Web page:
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Judas, I'll Bury You In Your Own Blood - 77%

Twisted_Psychology, August 17th, 2009

Like the vast majority of people on this site, I have a generally low tolerance for metalcore and other sub-genres of that nature. As much as I've tried to get a taste for bands like Killswitch Engage and Lamb Of God, I've never been able to get my head around the bland song structures and vocals that generally come off as annoying more often than brutal. However, this band has become one of my musical guilty pleasures thanks to their own instrumental skill and a certain Youtube user's hilariously crafter parody...

In terms of style and structure, the songs on this album are done in the run of the mill metalcore method. Almost every song starts off some kind of building introduction, the verses and pre-choruses are often fast paced and led by harsher vocals, the choruses are always performed with melodic clean vocals, and a breakdown of sorts often leads to a technical guitar solo section. Of course there are a few exceptions to the established rule. "Dying In Your Arms" is a ballad of sorts dominated by melodic vocals during the verses and screams during the chorus and the last two songs attempt to go into more complex territory. Ironically, the latter two songs end up becoming the album's weakest tracks due to a seeming lack of focus...

The lyrics are also rather typical of the genre and generally seem to focus on feelings of angst, anxiety, and anger with some occasional lapses into more political/social themes. There aren't too many brilliant lines on here, but there does seem to have a bit of effort put into the lyrics' construction. It's certainly not as pretentious as anything on their next two efforts...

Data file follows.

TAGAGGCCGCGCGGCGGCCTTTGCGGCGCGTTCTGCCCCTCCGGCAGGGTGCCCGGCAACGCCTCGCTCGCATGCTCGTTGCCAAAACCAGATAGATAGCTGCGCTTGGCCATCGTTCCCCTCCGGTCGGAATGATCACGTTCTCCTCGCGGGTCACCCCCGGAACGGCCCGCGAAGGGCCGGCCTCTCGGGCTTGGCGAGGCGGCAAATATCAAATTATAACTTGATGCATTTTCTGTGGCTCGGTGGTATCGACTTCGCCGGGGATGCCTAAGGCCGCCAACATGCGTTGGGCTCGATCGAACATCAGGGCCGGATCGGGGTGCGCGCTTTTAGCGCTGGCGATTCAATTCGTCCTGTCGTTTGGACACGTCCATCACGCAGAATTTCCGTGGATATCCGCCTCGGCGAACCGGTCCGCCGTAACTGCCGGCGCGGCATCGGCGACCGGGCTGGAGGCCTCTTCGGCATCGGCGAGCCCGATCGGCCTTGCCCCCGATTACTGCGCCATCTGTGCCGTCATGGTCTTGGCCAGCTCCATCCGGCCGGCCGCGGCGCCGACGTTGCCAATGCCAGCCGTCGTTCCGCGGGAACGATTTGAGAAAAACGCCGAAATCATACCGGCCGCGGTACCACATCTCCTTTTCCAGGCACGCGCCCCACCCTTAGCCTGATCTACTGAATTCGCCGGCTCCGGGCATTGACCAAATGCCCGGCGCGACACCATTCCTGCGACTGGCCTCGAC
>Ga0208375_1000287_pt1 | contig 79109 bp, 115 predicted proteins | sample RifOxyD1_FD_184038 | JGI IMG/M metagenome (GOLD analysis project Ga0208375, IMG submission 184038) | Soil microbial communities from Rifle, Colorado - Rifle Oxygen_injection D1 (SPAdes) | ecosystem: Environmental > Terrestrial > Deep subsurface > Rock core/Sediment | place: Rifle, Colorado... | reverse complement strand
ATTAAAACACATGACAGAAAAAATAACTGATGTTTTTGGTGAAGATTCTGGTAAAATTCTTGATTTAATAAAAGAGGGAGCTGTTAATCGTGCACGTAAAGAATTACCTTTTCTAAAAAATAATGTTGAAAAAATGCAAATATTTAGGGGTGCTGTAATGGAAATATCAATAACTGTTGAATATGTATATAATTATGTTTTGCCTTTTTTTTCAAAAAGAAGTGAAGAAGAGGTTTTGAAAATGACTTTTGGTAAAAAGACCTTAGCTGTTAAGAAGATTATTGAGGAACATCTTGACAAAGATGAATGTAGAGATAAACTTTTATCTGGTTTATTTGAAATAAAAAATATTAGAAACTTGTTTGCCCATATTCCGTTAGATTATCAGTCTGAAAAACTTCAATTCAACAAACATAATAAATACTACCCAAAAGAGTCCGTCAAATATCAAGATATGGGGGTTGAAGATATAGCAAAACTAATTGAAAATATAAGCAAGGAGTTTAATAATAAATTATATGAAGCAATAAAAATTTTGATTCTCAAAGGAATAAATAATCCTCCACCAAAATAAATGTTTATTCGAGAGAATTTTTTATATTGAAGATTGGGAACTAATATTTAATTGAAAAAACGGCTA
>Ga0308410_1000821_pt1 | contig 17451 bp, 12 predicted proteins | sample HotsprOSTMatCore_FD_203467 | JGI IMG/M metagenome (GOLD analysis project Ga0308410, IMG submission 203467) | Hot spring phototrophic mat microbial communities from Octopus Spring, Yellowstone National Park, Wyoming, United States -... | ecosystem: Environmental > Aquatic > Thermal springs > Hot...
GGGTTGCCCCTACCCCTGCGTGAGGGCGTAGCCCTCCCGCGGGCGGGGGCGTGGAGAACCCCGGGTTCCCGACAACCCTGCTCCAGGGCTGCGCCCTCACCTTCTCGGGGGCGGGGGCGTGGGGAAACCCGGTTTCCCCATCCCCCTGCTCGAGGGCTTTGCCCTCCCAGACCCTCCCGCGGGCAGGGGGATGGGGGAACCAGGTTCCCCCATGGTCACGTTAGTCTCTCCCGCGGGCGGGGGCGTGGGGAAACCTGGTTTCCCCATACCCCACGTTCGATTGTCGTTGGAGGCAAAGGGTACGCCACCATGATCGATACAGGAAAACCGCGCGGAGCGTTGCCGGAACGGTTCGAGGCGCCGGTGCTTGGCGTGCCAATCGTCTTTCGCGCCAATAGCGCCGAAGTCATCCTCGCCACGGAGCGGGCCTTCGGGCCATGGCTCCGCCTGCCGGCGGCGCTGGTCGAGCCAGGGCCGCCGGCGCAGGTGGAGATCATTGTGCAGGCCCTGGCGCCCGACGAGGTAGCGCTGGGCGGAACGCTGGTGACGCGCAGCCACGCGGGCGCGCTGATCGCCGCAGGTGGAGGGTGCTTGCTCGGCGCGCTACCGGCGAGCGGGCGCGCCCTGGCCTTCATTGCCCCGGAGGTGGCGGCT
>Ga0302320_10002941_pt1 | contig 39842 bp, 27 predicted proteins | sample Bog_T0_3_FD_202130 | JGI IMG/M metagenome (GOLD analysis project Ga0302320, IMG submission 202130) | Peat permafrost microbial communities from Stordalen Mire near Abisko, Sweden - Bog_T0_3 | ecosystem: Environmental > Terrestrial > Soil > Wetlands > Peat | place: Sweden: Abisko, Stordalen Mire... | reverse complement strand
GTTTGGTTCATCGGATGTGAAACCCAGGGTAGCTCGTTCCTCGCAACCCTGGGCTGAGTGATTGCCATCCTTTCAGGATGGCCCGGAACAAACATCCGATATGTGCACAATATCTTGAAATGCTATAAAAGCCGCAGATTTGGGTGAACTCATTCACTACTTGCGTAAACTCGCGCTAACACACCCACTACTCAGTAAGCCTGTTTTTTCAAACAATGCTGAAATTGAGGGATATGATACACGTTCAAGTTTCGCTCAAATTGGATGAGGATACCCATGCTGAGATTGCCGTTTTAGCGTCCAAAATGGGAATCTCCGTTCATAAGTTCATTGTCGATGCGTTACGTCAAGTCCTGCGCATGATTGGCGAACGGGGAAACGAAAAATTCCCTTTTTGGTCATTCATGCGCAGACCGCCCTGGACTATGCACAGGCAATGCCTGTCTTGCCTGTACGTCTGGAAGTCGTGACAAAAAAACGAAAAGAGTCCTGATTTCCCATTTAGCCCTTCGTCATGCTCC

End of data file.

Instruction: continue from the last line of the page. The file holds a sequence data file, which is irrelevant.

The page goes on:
In the face of all the album's generic moments and predictable structures, the band's energetic performance is what seems to keep this album from the forgotten realms of faceless mediocrity. Drummer Travis Smith's (Not to be confused with the artist of the same name) solid performance injects life into these otherwise pedestrian tunes and the guitar playing manages to keep things lively with the fairly technical riffs and solos. The production also serves in the band's favor and helps create a fiery atmosphere that would make even the dullest filler somewhat listenable.

All of this, of course, brings us to vocalist/guitarist Matt Heafy... I hate to say it, but Heafy's vocals really seem to keep this album from being as listenable as it could be. While his screams do often fit in with the songs at hand, they are also performed without true aggression and his clean voice is ultimately bland. Having said that, he can still carry at times and the clean singing merely hints at the Hetfield influence that would overtake his voice on the following effort...

All in all, this is one of the better metalcore albums that I've ever heard though it's far from attaining a classic status. In fact, this isn't really even their best album. Personally, I'd recommend "The Crusade" to more melodically mindful metalheads and "Shogun" to those who wish to see these aspects of the band displayed with more interesting results...

Pros:
1) Energetic drums and guitar playing
2) Great production
3) Even the fillers are relatively memorable

Cons:
1) The vocals could've been a lot better
2) Repetitive song structures
3) Slightly generic lyrics

My Current Favorites:
"Rain," "Pull Harder On The Strings On Your Martyr," "A Gunshot To The Head Of Trepidation," "Dying In Your Arms," and "Suffocating Sight"